…this Ramadan has been heralded by images of Osama bin Laden taunting us from his cave and exhorting non-Muslims to accept Islam, obviously unaware that the actions of him and his kind have done more to bring curses down upon our beloved Prophet Muhammad and turn people away from Islam more than anything in Islam’s history. It’s imagery and words like this, and the strong feelings they evoke in me, that I have to push aside in order to focus on starting this month right.
The terrorism that I read about in the news represents the polar opposite of what Ramadan stands for. Ramadan is about opening yourself up to God’s mercy, enduring patience in the face of discomfort and adversity, and providing assistance to those less fortunate. Extremism and terrorism is just the opposite–the ultimate exercise of self-indulgence and inflicting merciless hardship on the innocent.
In 2008, 9-11 fell squarely within Ramadan. I wrote about how muslims condemned terror again and again, with examples aplenty. I referred to these still-continuing accusations that we do not condemn as the “silence libel”:
It’s a shame that for many muslims, the anniversary of 9/11 is an occasion to retreat into a defensive posture, rather than stand proudly alongside our fellow Americans with head unbowed to the threat that faces us all. One of the reasons for this is the refrain often heard that muslims do not condemn terrorism, even though it’s easily refuted and utterly wrong. I call this the “silence libel”.
The muslim-American community is in fact fighting extremism every day, in a far more meaningful way than any march or endless condemnations upon demand. Instead, we are being good citizens, running businesses, working in professional fields, and raising our children to be loyal and patriotic citizens of this country we all love, to which we arrived as immigrants, lured by the promise unique to America that anyone can come here and succeed. We are the American dream, and we don’t need to prove it to anyone.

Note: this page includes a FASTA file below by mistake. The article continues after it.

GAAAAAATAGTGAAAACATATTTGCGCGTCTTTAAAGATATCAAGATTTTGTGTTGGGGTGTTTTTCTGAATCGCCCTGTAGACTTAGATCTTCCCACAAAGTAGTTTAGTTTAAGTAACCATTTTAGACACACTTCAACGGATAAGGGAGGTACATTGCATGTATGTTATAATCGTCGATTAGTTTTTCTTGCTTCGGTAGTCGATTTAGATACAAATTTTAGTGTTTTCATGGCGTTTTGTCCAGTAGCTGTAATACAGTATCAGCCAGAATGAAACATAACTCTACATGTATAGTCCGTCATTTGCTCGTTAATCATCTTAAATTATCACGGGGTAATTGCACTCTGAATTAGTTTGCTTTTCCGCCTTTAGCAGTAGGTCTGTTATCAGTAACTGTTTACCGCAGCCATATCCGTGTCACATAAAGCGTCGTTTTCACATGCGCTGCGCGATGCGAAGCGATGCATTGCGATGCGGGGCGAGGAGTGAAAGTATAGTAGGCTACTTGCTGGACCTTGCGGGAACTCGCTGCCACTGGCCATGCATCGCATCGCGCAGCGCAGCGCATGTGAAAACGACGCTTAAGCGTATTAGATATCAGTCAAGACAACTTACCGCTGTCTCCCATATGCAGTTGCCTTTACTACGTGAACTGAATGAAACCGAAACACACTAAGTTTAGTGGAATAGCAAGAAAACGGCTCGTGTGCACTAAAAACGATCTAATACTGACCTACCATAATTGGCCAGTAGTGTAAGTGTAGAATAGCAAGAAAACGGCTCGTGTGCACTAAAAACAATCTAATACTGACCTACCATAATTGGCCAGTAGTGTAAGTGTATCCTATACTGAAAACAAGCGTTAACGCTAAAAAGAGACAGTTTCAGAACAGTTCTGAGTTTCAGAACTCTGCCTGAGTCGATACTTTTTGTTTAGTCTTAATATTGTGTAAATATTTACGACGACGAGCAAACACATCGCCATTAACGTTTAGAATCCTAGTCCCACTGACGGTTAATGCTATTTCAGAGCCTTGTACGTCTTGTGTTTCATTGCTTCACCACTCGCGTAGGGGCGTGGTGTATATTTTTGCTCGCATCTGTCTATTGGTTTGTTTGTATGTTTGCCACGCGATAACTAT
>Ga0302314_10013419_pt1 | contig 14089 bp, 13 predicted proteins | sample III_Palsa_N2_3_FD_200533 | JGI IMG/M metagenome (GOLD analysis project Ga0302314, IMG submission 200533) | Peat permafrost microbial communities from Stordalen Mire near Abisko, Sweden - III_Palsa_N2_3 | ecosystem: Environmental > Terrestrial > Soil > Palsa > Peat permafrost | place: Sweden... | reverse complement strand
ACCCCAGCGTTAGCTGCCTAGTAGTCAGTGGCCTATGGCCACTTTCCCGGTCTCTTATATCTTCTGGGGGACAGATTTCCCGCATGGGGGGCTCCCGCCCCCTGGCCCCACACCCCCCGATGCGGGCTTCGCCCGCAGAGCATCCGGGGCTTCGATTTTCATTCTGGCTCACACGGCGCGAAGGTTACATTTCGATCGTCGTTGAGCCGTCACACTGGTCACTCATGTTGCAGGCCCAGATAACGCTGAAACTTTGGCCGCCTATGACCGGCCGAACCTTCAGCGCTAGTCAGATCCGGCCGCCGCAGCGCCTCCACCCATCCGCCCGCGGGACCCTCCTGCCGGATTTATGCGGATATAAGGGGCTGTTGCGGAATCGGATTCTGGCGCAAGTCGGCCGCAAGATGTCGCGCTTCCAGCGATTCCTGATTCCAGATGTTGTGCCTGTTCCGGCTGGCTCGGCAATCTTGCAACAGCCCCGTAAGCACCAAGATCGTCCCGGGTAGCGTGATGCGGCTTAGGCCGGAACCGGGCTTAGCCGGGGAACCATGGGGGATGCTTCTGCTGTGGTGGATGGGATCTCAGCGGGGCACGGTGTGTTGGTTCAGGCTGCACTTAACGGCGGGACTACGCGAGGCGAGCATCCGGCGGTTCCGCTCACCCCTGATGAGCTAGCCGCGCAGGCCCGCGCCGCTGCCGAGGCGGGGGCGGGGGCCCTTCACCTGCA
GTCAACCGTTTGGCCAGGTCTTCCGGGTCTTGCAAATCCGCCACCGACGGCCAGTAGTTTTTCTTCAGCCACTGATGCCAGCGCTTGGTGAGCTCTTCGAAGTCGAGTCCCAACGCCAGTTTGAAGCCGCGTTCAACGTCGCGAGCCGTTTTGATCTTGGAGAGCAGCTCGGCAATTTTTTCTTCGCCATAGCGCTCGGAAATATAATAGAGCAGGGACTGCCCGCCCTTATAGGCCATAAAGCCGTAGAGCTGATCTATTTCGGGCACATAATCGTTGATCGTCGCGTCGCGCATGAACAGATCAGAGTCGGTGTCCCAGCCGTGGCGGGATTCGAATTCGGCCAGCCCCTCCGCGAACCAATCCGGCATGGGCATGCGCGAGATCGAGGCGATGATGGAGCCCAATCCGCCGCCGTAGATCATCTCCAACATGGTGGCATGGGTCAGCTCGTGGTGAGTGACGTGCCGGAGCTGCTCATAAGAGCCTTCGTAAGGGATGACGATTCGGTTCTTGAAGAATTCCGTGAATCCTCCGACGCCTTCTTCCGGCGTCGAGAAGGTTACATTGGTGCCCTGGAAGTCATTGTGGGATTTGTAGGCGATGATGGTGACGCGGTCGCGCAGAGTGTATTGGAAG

I also offered rare praise for Sarah Palin.
In 2009, 9-11 was on the eve of Laylatul Qadr, the Night of Power. And with the serenity of Ramadan as my aid, I finally felt a kind of peace about 9-11 that had eluded me until then:
The past few years, the anniversary of 9-11 has coincided with Ramadan. As I wrote last year, 9-11 usually elicits a defensive posture in muslim Americans, because of the lingering suspicion and distrust by our fellow citizens. But with the advent of Ramadan, I’ve felt like I’ve finally managed to take ownership of 9-11 like any American, and look at it without consciousness of my religious identity